#1 Ben Webster, "Ben Webster in Norway" (Storyville 2013): I can't get enough of Ben Webster and his big round and rich tenor sound. In 2012 there were the Stan Tracey Trio, UK Live 1967 Volumes 1 and 2 (Jazzhus 2012), which also included Ronnie Scott on several tunes that was fantastic. This year it's this release from 1970, eleven songs with a Norwegian piano trio playing classics from Duke Ellington ("In a Mellotone", "Cotton Tail", "How Long Has This Been Going On", and "Satin Doll") along with hits like "I Got Rhythm" and "My Romance." Perfect listening.
#2 Tommy Flanagan and Jaki Byard, "The Magic of 2 - Live at the Keystone Corner (Reservoir 2013): A recording from 1982 brings together two classic pianists on eleven songs for the ages. Six solos, three by each player, and five duos where the two trade ideas back and forth, with a little swing, a little bop, a little stride, and a lot of imagination. Infectious and exciting, that night was "Just One of those Things" and now "Our Delight" to be able to sit in on. Beautifully packaged with a booklet and essays by Todd Barkan (the producer), Dan Morgenstern, Renee Rosnes and Bill Charlap, Howard Mandel, and Diane Byard. Great fun.
#3 Oscar Pettiford, "Lost Tapes: Germany 1958/1959 (Jazzhaus/SWR Music 2013): This is another is the series of lost tape findings from Germany, and a particularly strong outing. Pettiford was coming off successful stints with Charlie Parker and Dizzy Gillespie, and was reinventing the use of the bass as far more than a timekeeper in jazz. Here he has sessions with some of the leading European players of the time -- Hans Koller and Rolf Kuhn are the most notable names -- and a number of high profile ex-pats like Kenny Clarke and Lucky Thompson. Lots to love here, including Pettiford taking up the cello several times, Thompson's play on "Sophisticated Lady", the clarinet of Rolf Kuhn, and late in the set the play of Kenny Clarke on drums. The lost tapes sets have been great and this one shines the most brightly so far for this listener. (Note: another fine set that came out late in the year featured the Modern Jazz Quartet.)
Numbers 4 through 8 are as follows:
Tony Bennett and Dave Brubeck, "The White House Session, Live 1962" (Columbia 2013): Bennett and Brubeck at the height of their powers in what turns out were careers of long and extended power. I would have rated this more highly had they played together more; the classic Brubeck quartet opens with four pieces followed by six from Bennett before they join for the last four. Still, hearing live versions of songs like "Just in Time", "One for My Baby", "Take Five", and others is a delight to the senses.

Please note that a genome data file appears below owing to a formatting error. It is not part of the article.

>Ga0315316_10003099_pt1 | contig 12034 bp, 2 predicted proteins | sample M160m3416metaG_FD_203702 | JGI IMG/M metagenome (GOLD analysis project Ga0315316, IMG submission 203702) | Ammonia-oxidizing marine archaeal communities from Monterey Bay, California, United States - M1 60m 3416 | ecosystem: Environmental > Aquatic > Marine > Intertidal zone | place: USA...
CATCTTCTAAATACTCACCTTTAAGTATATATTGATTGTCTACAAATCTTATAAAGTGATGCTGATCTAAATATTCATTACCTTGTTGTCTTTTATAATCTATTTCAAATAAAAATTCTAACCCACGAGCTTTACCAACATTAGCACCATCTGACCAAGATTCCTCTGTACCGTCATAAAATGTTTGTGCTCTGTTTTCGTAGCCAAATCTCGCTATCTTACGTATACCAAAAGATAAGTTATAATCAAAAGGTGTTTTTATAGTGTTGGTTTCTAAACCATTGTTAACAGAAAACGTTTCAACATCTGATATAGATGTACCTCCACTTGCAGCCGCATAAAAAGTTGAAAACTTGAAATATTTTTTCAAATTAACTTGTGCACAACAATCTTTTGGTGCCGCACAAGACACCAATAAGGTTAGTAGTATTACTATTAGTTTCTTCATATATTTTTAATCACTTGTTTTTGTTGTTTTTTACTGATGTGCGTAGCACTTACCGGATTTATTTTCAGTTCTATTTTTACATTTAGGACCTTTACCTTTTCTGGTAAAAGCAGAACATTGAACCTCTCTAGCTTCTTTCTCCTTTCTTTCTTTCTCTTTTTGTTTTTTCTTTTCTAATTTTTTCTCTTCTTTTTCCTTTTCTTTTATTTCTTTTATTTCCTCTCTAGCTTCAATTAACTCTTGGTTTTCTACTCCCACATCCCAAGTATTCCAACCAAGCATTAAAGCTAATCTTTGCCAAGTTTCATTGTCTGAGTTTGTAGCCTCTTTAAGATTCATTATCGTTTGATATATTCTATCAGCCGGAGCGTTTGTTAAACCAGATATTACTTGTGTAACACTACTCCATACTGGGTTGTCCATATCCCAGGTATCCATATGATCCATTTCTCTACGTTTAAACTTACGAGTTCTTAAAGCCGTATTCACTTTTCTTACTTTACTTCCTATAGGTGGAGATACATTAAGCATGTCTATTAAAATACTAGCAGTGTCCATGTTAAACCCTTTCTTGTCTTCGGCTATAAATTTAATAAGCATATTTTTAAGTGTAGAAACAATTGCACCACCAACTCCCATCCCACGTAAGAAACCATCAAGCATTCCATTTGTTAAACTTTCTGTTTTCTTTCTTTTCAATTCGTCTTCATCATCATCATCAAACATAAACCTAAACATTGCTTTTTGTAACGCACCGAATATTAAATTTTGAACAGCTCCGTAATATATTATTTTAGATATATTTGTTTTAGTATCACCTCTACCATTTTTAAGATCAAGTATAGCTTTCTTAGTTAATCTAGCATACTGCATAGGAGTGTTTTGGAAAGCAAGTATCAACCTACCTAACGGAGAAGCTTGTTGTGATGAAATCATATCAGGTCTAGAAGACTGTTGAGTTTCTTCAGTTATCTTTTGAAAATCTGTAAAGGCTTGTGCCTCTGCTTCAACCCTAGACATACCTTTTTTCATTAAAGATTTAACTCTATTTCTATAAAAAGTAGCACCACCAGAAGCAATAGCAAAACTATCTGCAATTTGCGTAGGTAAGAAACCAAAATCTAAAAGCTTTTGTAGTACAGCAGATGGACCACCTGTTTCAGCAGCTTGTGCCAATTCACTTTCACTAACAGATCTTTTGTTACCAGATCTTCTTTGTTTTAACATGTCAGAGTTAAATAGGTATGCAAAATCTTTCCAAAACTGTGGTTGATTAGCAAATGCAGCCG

Duke Ellington, "The Duke at Fargo 1940" (Storyville 2013): A two-CD set captures the Ellington Band on the road as a true dance band during a U.S. tour. The sound is amazingly good for the period and the recording captures the excitement of the evening pretty nicely. Lots of music, lots of great solos.
Multiple Composers and Players, "Jazz on Film Recordings 1957-62) French New Wave" (Jazzwise Jazz on Film Records 2013): This is the third box set of film scores produced by Jazzwise Magazine in England and it is a smashing set. Running down the music: "No Sun in Venice" The Modern Jazz Quartet; "Lift to the Scaffold" Miles Davis, "Les Liaisons Dangereuses " and "Des Femmes Disparaissent" Art Blakey and the Jazz Messengers, "Breathless" Martial Solal, "Un Temoin Dans La Ville" Barney Wilen, and "Eva" Michel Legrand. Comes with a nice booklet describing each film and score with a complete list of the players and photos. Lots of terrific music and musicians.
Lester Young, "Boston 1950" (Uptown 2013): Uptown keeps finding and producing wonderful live sets from the clubs, and this one features Young at the Hi-Hat in Boston, with players like Horace Silver or Kenny Drew on piano, Connie Kay on drums, and Jesse Drakes on trumpet. Includes the radio introductions from Symphony Sid.